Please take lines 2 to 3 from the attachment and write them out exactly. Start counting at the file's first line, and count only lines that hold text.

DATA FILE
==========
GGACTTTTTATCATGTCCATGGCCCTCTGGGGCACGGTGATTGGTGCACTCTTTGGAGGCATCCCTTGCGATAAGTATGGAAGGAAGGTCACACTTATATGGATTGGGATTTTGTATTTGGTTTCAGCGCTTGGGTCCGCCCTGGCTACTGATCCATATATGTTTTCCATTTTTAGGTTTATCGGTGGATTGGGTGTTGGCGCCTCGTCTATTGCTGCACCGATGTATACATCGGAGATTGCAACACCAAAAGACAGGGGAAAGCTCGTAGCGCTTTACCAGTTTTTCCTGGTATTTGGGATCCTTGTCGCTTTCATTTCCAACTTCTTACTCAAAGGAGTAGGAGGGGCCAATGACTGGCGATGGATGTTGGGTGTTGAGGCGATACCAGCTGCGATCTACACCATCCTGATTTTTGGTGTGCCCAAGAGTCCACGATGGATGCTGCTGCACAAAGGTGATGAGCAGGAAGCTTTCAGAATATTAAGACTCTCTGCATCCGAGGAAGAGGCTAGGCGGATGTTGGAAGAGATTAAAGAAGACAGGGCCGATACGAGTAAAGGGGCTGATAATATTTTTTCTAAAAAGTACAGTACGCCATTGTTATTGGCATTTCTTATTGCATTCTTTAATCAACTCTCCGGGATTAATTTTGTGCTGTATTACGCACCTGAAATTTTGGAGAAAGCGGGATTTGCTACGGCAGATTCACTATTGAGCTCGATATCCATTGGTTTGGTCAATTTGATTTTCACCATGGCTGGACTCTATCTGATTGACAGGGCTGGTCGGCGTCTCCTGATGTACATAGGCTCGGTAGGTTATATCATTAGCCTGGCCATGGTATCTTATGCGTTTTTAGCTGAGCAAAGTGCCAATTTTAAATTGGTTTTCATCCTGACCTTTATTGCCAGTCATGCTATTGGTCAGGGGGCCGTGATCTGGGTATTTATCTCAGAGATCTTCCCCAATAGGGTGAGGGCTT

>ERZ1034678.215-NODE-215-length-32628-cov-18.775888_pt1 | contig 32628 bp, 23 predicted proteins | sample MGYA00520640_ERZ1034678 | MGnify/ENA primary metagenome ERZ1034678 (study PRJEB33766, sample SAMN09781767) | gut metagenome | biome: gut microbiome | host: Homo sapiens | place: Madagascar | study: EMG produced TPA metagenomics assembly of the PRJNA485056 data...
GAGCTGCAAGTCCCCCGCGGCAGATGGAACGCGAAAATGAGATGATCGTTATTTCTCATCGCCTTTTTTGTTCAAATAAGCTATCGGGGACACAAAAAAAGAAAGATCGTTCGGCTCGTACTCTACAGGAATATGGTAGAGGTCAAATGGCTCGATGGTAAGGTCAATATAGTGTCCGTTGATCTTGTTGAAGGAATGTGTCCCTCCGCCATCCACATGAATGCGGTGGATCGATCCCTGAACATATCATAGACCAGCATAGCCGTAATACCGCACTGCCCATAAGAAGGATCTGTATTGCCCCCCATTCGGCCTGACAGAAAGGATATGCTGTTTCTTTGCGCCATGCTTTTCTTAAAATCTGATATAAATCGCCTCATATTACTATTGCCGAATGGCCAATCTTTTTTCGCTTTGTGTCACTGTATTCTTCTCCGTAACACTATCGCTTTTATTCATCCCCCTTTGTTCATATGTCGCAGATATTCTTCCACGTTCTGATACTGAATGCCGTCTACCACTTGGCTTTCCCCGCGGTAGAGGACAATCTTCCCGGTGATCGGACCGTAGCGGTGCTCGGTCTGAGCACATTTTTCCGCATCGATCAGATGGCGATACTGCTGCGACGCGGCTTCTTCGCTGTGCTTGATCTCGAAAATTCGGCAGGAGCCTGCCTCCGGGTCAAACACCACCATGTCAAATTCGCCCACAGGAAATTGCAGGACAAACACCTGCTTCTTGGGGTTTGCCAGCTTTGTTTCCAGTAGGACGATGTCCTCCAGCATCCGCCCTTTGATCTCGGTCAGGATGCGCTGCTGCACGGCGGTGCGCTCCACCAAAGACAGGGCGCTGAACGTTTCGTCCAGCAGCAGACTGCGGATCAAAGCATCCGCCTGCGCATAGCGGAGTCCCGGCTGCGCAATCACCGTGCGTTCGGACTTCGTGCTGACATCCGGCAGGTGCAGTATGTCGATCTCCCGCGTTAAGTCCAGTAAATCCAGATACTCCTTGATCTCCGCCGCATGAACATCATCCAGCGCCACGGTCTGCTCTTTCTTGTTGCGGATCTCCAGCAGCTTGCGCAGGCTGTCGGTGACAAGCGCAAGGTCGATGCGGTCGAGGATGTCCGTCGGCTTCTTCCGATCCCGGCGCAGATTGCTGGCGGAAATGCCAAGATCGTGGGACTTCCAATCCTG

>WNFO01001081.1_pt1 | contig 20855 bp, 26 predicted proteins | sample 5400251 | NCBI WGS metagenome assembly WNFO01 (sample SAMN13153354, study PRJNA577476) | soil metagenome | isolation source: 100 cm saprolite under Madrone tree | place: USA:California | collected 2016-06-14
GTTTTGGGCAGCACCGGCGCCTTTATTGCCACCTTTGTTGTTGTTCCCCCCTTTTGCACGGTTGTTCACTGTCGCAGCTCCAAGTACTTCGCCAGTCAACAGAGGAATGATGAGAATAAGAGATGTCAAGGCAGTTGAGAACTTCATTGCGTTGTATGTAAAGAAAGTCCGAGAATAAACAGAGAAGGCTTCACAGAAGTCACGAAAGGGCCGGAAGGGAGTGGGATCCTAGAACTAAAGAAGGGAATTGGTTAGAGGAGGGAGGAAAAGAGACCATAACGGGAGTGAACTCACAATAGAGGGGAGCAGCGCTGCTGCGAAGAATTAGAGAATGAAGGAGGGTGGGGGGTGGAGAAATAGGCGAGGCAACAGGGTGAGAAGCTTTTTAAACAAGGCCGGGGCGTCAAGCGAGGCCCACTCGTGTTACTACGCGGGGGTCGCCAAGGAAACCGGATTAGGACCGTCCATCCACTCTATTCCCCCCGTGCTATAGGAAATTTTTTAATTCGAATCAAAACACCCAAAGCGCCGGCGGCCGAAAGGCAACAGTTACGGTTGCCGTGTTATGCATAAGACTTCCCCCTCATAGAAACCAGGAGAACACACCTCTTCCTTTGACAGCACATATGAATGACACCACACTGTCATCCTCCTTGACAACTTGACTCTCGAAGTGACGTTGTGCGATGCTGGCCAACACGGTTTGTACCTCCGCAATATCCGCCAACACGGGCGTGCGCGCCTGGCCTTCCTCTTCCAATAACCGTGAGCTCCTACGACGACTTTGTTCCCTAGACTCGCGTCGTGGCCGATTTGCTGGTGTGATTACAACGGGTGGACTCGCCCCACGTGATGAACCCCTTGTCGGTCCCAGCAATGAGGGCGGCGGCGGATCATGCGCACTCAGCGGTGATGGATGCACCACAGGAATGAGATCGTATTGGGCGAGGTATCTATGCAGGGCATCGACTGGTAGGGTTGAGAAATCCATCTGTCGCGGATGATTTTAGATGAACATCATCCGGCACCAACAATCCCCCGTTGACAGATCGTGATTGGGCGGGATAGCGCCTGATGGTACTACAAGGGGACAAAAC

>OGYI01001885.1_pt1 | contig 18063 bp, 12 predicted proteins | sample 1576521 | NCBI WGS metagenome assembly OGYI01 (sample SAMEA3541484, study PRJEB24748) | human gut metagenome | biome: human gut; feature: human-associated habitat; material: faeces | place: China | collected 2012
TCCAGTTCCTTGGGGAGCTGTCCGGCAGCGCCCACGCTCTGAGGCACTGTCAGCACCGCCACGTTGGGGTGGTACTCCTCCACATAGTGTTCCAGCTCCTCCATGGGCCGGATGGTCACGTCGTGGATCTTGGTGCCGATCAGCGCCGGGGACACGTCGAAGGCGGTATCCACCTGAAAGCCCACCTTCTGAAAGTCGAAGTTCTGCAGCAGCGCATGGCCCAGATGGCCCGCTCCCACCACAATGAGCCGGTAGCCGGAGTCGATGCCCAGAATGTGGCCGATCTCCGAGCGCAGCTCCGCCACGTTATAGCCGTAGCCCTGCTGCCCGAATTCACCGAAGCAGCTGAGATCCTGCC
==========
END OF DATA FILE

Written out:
>ERZ1034678.215-NODE-215-length-32628-cov-18.775888_pt1 | contig 32628 bp, 23 predicted proteins | sample MGYA00520640_ERZ1034678 | MGnify/ENA primary metagenome ERZ1034678 (study PRJEB33766, sample SAMN09781767) | gut metagenome | biome: gut microbiome | host: Homo sapiens | place: Madagascar | study: EMG produced TPA metagenomics assembly of the PRJNA485056 data...
GAGCTGCAAGTCCCCCGCGGCAGATGGAACGCGAAAATGAGATGATCGTTATTTCTCATCGCCTTTTTTGTTCAAATAAGCTATCGGGGACACAAAAAAAGAAAGATCGTTCGGCTCGTACTCTACAGGAATATGGTAGAGGTCAAATGGCTCGATGGTAAGGTCAATATAGTGTCCGTTGATCTTGTTGAAGGAATGTGTCCCTCCGCCATCCACATGAATGCGGTGGATCGATCCCTGAACATATCATAGACCAGCATAGCCGTAATACCGCACTGCCCATAAGAAGGATCTGTATTGCCCCCCATTCGGCCTGACAGAAAGGATATGCTGTTTCTTTGCGCCATGCTTTTCTTAAAATCTGATATAAATCGCCTCATATTACTATTGCCGAATGGCCAATCTTTTTTCGCTTTGTGTCACTGTATTCTTCTCCGTAACACTATCGCTTTTATTCATCCCCCTTTGTTCATATGTCGCAGATATTCTTCCACGTTCTGATACTGAATGCCGTCTACCACTTGGCTTTCCCCGCGGTAGAGGACAATCTTCCCGGTGATCGGACCGTAGCGGTGCTCGGTCTGAGCACATTTTTCCGCATCGATCAGATGGCGATACTGCTGCGACGCGGCTTCTTCGCTGTGCTTGATCTCGAAAATTCGGCAGGAGCCTGCCTCCGGGTCAAACACCACCATGTCAAATTCGCCCACAGGAAATTGCAGGACAAACACCTGCTTCTTGGGGTTTGCCAGCTTTGTTTCCAGTAGGACGATGTCCTCCAGCATCCGCCCTTTGATCTCGGTCAGGATGCGCTGCTGCACGGCGGTGCGCTCCACCAAAGACAGGGCGCTGAACGTTTCGTCCAGCAGCAGACTGCGGATCAAAGCATCCGCCTGCGCATAGCGGAGTCCCGGCTGCGCAATCACCGTGCGTTCGGACTTCGTGCTGACATCCGGCAGGTGCAGTATGTCGATCTCCCGCGTTAAGTCCAGTAAATCCAGATACTCCTTGATCTCCGCCGCATGAACATCATCCAGCGCCACGGTCTGCTCTTTCTTGTTGCGGATCTCCAGCAGCTTGCGCAGGCTGTCGGTGACAAGCGCAAGGTCGATGCGGTCGAGGATGTCCGTCGGCTTCTTCCGATCCCGGCGCAGATTGCTGGCGGAAATGCCAAGATCGTGGGACTTCCAATCCTG